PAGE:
First think, then finance
With the 26th UN Climate Change Conference of the Parties (COP26) on the horizon and Covid-19 giving us a taste of the ramifications of systemic risks, climate change and Environmental, Social and Governance (ESG) are at the top of many agendas.
According to OECD data, US$6.9 trillion per year of investment into climate mitigation is needed to meet the goals of the Paris Agreement – not an insignificant number. However, a group of climate researchers found that on average, remaining under a global warming threshold of 1.5 °C limit would result in approximately $422 trillion accumulated net income globally until 2100.
Increasingly therefore, organisations are including ESG considerations into their business plans. For many, a large part of their efforts to help to mitigate the impacts of climate change lies in carbon offsetting.
Carbon offsetting is one way the private sector can engage with climate change, as quantified emissions can be traded as credits (offsets) in the free market. But carbon offset prices and quality of offsets can vary widely. Due to this complexity, it is important to be cautious when engaging with offsets.
In a strategy and offset selection process, firms need to consider concepts such as additionality*, permanence and the broader project impact on society and biodiversity. Moreover, as our understanding of greenhouse gas emissions and their mitigation deepens, the suitability of certain offsets should be re-evaluated. This is not a one-off action but an on-going process.
*An offset is additional if emissions avoided/removed exceed those that would occur without the underlying offset project
Consider your stakeholders – internal and external
Ensure that employees are involved in the development of a company-wide ESG narrative by listening to their ideas, making them aware of all the initiatives and bringing them into the implementation process. If you do not have time for in-depth research, consider bringing in an outside specialist agency that can guide you through the challenges.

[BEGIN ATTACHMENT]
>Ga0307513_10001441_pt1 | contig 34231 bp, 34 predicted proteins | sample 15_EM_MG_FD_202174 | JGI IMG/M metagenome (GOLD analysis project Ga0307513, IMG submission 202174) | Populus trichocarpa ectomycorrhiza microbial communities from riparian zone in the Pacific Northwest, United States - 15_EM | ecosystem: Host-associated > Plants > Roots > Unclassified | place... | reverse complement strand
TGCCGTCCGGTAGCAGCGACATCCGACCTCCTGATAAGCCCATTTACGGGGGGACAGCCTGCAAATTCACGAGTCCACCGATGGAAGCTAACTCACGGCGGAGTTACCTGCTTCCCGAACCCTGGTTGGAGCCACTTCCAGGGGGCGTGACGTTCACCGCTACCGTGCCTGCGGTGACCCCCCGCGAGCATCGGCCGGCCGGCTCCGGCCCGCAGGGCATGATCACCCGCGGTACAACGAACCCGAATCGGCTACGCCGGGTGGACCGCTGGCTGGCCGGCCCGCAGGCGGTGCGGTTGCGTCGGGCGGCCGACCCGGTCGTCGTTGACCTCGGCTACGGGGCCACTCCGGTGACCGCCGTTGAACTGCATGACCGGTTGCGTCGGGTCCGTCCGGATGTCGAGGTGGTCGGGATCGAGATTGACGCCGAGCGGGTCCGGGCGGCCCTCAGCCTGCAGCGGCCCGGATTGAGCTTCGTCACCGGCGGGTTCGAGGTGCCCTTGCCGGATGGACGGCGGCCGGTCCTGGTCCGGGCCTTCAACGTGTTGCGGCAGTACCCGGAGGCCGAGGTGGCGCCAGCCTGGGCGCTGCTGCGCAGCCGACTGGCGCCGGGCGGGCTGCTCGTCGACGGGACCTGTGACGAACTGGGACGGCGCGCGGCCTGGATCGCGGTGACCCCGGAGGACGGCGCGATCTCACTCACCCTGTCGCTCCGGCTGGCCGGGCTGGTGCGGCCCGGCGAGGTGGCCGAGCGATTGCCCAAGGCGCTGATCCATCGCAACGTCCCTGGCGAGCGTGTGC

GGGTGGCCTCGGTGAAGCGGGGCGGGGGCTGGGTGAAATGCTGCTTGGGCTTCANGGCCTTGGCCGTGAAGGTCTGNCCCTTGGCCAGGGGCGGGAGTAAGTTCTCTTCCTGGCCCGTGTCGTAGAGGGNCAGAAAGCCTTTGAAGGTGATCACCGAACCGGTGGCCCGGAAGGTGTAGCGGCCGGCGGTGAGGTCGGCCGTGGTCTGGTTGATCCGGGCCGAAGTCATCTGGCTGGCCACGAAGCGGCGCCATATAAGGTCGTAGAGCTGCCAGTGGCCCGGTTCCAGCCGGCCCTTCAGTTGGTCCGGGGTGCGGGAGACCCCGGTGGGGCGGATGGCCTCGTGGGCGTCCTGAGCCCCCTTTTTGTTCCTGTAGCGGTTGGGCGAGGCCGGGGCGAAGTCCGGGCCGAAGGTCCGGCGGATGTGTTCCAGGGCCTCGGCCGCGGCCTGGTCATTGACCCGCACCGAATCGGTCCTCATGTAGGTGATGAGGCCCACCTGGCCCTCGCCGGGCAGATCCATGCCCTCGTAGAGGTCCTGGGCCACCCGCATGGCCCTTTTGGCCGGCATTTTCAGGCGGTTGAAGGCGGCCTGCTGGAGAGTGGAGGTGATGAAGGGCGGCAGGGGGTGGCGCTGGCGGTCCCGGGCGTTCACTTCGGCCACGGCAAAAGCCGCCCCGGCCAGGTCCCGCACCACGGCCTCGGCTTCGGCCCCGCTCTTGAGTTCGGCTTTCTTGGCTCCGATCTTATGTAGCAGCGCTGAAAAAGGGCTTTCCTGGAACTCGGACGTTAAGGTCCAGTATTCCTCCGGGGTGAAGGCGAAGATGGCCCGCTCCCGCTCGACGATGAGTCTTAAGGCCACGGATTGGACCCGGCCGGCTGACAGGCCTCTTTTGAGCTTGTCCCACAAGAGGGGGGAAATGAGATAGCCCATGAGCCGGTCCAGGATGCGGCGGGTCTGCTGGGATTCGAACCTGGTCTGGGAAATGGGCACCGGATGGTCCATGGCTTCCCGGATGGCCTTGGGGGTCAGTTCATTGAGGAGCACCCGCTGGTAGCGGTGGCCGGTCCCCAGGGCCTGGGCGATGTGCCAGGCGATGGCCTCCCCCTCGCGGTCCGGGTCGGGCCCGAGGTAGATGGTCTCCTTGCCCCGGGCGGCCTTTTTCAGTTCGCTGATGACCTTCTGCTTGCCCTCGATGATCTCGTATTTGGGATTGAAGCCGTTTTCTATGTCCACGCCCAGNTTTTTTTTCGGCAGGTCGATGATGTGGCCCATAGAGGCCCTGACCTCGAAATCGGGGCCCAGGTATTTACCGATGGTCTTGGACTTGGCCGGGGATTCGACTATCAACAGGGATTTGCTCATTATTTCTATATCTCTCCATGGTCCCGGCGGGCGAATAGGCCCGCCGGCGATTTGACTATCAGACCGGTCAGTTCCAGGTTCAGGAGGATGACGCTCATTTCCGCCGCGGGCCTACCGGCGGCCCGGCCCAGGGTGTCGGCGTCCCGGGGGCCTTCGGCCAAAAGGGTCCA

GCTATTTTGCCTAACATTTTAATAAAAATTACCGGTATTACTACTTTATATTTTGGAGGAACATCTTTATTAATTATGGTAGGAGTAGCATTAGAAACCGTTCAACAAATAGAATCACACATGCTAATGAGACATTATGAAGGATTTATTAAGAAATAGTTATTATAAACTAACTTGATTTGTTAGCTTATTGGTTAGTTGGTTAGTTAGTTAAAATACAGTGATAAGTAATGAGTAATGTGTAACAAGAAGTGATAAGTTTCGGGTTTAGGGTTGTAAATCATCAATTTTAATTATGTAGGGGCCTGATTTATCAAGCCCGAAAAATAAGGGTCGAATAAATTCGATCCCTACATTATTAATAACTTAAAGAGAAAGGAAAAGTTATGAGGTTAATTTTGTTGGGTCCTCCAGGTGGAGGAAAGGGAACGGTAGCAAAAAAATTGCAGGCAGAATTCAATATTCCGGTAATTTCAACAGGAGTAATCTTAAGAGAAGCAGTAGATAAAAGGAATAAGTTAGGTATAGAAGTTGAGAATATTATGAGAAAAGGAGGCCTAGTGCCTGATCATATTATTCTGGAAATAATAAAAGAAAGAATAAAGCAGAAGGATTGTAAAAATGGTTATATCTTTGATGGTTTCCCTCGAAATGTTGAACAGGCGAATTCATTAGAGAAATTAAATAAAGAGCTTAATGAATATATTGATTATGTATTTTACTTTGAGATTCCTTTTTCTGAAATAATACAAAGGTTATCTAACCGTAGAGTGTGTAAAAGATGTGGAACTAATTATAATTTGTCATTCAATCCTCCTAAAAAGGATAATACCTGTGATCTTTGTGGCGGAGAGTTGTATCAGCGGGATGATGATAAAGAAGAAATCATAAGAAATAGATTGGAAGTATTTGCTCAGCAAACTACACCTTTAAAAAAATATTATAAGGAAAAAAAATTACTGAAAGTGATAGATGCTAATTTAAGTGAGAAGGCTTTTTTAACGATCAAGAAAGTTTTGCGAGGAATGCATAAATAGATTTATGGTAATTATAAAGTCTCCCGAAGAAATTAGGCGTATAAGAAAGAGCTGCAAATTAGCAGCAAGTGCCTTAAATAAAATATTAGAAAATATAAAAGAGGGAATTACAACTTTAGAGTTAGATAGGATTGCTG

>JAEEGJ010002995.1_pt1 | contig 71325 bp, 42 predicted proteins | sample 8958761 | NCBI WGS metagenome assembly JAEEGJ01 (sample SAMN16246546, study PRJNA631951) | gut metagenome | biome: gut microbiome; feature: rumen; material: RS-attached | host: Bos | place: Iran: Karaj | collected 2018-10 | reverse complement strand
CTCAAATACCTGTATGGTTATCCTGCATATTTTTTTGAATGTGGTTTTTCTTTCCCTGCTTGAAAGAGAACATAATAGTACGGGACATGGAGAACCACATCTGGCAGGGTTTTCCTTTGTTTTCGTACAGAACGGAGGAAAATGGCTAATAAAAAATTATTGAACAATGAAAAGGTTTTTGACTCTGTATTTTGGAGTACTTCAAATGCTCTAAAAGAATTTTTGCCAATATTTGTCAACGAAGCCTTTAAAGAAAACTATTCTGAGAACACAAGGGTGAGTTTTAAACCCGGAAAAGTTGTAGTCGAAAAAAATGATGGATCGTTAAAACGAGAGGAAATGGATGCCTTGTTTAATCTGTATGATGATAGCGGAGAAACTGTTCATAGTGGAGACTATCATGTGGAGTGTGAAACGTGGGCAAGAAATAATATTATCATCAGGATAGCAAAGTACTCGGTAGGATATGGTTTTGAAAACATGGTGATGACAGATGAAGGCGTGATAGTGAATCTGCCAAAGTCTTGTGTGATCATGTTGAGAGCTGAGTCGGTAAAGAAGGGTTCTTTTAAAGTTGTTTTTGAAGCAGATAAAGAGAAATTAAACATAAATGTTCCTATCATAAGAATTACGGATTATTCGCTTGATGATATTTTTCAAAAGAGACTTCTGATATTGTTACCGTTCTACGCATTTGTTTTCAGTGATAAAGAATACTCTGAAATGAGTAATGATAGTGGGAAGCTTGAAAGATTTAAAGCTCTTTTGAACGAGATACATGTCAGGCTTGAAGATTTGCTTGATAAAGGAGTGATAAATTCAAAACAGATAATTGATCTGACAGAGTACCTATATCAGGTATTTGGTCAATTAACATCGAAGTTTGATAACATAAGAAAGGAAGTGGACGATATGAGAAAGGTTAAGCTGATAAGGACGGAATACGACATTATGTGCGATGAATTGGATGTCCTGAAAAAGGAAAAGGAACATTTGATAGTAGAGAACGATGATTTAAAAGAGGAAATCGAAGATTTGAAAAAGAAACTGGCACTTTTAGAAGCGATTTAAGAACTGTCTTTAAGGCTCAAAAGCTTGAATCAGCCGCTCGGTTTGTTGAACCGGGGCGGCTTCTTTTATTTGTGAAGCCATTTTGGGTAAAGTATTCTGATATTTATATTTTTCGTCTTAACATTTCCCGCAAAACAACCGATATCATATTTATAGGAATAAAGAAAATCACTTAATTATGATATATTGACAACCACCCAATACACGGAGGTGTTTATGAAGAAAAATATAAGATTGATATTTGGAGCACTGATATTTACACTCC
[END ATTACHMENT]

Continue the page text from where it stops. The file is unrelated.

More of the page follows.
Committing to a comprehensive ESG strategy and undertaking the necessary research takes a considerable investment of time and money. If you set up an ESG committee using employees, be aware that they will need to do significant research in addition to their regular work. Some aspects are highly complex and require a certain level of expertise. Failure to implement these correctly can increase the risk of ‘greenwashing’ and overall reputational damage.
What is greenwashing?
A lot of greenwashing stems from an organisation wanting to do better but failing to do the research needed to have a robust climate strategy. When it comes to ESG and corporate social responsibility (CSR), there is rarely instant gratification. Momentum has to build.
To combat greenwashing effectively, an organisation needs to embed its ESG strategy into its overarching business plan. Engaging with carbon offsetting is one aspect, but if you are found to be investing in fossil fuel companies or other environmentally harmful projects and products, or supporting them in other ways such as providing insurance, there may be a backlash over this perceived inconsistency. After considering your organisation’s existing reputation and ESG ambitions, you will then need to undertake a full risk assessment to identify risks and opportunities.
Avoid trying to stand for everything, as this is hard to do and almost inevitably will lead to certain areas being missed and your message becoming unclear. Instead, identify key interest areas and develop messaging around these. However, do prepare a consistent company response if asked to comment on recent news stories or events, even if that response is a simple ‘decline to comment’.
The whole package
The transition into focusing on an ESG strategy needs to be sustainable and must also engage with the social and governance aspects. A sudden ban on financing large emitters might sound like a good strategy to adopt. However, don’t forget that many people, especially in developing and emerging economies, rely on carbon-based fuels to provide warmth or the preparation of daily food. Simple solutions are not always available, and ramifications of actions can be complicated and have broad societal implications.
Be as transparent as possible when reporting on your ambitions and achievements. Outline your goals clearly and include tangible impacts of your efforts in reports and on your ESG/CSR website page. Storytelling provides clarity, so it’s beneficial to weave an overarching narrative through your reporting explaining what your chosen strategy and ambitions mean to your organisation. Personal stories help give context to your strategy and tend to be more interesting than broad, sweeping statements.
Talking about ESG is easy. The challenge lies in creating an effective, comprehensive strategy and framework that sets clear goals, which are achievable and well communicated. This approach can enable real change.